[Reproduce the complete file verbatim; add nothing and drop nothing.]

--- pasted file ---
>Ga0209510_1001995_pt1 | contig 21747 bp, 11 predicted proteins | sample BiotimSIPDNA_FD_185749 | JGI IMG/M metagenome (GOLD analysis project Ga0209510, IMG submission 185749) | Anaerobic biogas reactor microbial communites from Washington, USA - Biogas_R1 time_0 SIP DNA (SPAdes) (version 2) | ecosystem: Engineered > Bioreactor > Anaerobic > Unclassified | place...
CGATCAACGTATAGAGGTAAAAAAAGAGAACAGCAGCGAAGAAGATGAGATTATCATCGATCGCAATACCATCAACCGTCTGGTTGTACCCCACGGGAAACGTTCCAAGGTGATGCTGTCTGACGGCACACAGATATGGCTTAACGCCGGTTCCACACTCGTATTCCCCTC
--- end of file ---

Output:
>Ga0209510_1001995_pt1 | contig 21747 bp, 11 predicted proteins | sample BiotimSIPDNA_FD_185749 | JGI IMG/M metagenome (GOLD analysis project Ga0209510, IMG submission 185749) | Anaerobic biogas reactor microbial communites from Washington, USA - Biogas_R1 time_0 SIP DNA (SPAdes) (version 2) | ecosystem: Engineered > Bioreactor > Anaerobic > Unclassified | place...
CGATCAACGTATAGAGGTAAAAAAAGAGAACAGCAGCGAAGAAGATGAGATTATCATCGATCGCAATACCATCAACCGTCTGGTTGTACCCCACGGGAAACGTTCCAAGGTGATGCTGTCTGACGGCACACAGATATGGCTTAACGCCGGTTCCACACTCGTATTCCCCTC